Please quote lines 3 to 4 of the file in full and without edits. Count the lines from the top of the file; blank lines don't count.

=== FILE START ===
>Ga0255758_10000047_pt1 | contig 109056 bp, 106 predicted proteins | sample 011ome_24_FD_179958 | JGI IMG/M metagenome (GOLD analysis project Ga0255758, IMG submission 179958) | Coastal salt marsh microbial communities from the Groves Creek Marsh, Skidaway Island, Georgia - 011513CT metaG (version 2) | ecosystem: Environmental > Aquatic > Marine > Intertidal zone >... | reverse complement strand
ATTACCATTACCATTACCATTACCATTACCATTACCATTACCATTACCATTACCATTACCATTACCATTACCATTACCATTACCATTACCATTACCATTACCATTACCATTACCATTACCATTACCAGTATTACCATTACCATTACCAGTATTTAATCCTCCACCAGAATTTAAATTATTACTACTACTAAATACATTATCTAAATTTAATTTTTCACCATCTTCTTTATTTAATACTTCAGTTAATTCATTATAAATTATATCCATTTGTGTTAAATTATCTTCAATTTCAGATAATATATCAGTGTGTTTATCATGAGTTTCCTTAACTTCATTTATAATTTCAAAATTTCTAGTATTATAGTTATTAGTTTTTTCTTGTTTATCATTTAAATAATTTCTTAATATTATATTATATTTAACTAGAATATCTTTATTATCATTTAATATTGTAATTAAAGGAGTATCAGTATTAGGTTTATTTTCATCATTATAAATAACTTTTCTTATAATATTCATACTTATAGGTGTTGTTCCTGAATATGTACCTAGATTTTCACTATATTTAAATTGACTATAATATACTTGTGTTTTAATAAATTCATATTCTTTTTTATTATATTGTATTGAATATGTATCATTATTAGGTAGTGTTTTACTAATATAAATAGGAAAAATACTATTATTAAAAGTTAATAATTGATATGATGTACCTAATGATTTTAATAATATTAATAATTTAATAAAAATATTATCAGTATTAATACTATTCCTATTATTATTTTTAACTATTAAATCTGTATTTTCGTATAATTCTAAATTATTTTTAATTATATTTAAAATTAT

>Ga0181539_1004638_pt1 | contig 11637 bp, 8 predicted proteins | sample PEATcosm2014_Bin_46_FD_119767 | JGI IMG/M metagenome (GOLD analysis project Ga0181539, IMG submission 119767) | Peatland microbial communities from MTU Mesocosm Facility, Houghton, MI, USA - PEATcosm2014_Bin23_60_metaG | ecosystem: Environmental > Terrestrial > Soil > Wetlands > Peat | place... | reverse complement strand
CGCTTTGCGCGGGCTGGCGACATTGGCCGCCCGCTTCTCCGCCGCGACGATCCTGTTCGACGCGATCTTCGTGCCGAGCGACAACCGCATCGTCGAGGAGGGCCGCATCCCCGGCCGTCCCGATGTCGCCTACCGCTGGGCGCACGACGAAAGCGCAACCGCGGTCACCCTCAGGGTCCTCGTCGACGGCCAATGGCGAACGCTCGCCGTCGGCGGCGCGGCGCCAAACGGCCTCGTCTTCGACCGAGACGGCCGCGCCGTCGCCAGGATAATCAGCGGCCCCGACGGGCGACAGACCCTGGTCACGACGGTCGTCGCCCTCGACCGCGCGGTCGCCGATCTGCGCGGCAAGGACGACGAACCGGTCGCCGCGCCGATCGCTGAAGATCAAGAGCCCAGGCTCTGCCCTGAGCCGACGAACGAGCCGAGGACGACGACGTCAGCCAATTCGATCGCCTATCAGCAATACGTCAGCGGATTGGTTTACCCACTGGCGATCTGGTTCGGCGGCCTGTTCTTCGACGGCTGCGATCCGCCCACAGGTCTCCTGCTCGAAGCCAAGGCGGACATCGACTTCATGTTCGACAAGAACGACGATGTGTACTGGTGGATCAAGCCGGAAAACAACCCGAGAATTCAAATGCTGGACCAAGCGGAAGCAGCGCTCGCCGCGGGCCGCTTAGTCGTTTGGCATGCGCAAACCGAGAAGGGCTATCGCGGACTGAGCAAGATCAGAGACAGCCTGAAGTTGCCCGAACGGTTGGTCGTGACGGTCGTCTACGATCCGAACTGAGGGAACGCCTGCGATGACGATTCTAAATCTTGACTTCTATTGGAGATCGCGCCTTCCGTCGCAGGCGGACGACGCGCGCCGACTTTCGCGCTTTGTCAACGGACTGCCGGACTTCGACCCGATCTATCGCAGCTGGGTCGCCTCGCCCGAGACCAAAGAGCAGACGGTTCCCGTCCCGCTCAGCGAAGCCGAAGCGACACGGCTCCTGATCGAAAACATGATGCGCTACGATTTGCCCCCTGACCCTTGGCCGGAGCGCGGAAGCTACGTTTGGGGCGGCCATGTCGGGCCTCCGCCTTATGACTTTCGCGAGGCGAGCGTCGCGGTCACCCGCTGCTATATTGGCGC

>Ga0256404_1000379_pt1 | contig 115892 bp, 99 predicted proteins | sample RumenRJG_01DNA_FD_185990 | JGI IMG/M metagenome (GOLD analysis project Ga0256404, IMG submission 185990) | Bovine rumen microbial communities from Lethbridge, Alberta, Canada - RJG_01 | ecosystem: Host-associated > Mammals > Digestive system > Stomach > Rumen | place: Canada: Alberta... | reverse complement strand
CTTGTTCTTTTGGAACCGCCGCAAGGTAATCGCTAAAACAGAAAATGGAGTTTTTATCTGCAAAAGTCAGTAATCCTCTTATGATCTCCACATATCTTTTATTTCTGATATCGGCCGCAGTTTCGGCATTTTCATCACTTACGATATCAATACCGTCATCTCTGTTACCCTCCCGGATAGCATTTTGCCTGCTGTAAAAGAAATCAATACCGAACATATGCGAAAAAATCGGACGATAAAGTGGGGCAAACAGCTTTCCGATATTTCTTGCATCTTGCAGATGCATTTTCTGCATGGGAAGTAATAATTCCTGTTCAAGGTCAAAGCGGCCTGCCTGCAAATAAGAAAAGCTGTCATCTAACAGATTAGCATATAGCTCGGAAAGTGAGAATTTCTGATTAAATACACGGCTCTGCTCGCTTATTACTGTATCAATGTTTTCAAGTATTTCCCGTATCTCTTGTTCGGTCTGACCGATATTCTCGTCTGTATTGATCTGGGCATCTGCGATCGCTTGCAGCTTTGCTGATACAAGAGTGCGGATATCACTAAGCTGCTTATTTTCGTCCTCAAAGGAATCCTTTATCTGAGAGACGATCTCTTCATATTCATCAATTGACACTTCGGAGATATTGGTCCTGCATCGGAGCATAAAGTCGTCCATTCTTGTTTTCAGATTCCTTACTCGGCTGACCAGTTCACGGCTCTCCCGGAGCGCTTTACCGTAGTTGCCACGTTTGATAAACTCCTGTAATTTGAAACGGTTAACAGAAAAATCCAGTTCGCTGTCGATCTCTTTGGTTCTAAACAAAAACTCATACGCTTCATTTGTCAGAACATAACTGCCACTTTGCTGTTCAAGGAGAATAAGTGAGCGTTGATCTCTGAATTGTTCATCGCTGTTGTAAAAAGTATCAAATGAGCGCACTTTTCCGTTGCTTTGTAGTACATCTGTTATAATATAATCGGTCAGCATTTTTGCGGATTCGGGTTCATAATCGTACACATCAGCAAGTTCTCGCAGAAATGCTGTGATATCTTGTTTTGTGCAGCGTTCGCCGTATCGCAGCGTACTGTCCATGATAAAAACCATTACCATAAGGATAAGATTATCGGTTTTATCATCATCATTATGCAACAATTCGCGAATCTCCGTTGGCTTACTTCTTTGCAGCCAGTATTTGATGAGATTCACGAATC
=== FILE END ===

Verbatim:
>Ga0181539_1004638_pt1 | contig 11637 bp, 8 predicted proteins | sample PEATcosm2014_Bin_46_FD_119767 | JGI IMG/M metagenome (GOLD analysis project Ga0181539, IMG submission 119767) | Peatland microbial communities from MTU Mesocosm Facility, Houghton, MI, USA - PEATcosm2014_Bin23_60_metaG | ecosystem: Environmental > Terrestrial > Soil > Wetlands > Peat | place... | reverse complement strand
CGCTTTGCGCGGGCTGGCGACATTGGCCGCCCGCTTCTCCGCCGCGACGATCCTGTTCGACGCGATCTTCGTGCCGAGCGACAACCGCATCGTCGAGGAGGGCCGCATCCCCGGCCGTCCCGATGTCGCCTACCGCTGGGCGCACGACGAAAGCGCAACCGCGGTCACCCTCAGGGTCCTCGTCGACGGCCAATGGCGAACGCTCGCCGTCGGCGGCGCGGCGCCAAACGGCCTCGTCTTCGACCGAGACGGCCGCGCCGTCGCCAGGATAATCAGCGGCCCCGACGGGCGACAGACCCTGGTCACGACGGTCGTCGCCCTCGACCGCGCGGTCGCCGATCTGCGCGGCAAGGACGACGAACCGGTCGCCGCGCCGATCGCTGAAGATCAAGAGCCCAGGCTCTGCCCTGAGCCGACGAACGAGCCGAGGACGACGACGTCAGCCAATTCGATCGCCTATCAGCAATACGTCAGCGGATTGGTTTACCCACTGGCGATCTGGTTCGGCGGCCTGTTCTTCGACGGCTGCGATCCGCCCACAGGTCTCCTGCTCGAAGCCAAGGCGGACATCGACTTCATGTTCGACAAGAACGACGATGTGTACTGGTGGATCAAGCCGGAAAACAACCCGAGAATTCAAATGCTGGACCAAGCGGAAGCAGCGCTCGCCGCGGGCCGCTTAGTCGTTTGGCATGCGCAAACCGAGAAGGGCTATCGCGGACTGAGCAAGATCAGAGACAGCCTGAAGTTGCCCGAACGGTTGGTCGTGACGGTCGTCTACGATCCGAACTGAGGGAACGCCTGCGATGACGATTCTAAATCTTGACTTCTATTGGAGATCGCGCCTTCCGTCGCAGGCGGACGACGCGCGCCGACTTTCGCGCTTTGTCAACGGACTGCCGGACTTCGACCCGATCTATCGCAGCTGGGTCGCCTCGCCCGAGACCAAAGAGCAGACGGTTCCCGTCCCGCTCAGCGAAGCCGAAGCGACACGGCTCCTGATCGAAAACATGATGCGCTACGATTTGCCCCCTGACCCTTGGCCGGAGCGCGGAAGCTACGTTTGGGGCGGCCATGTCGGGCCTCCGCCTTATGACTTTCGCGAGGCGAGCGTCGCGGTCACCCGCTGCTATATTGGCGC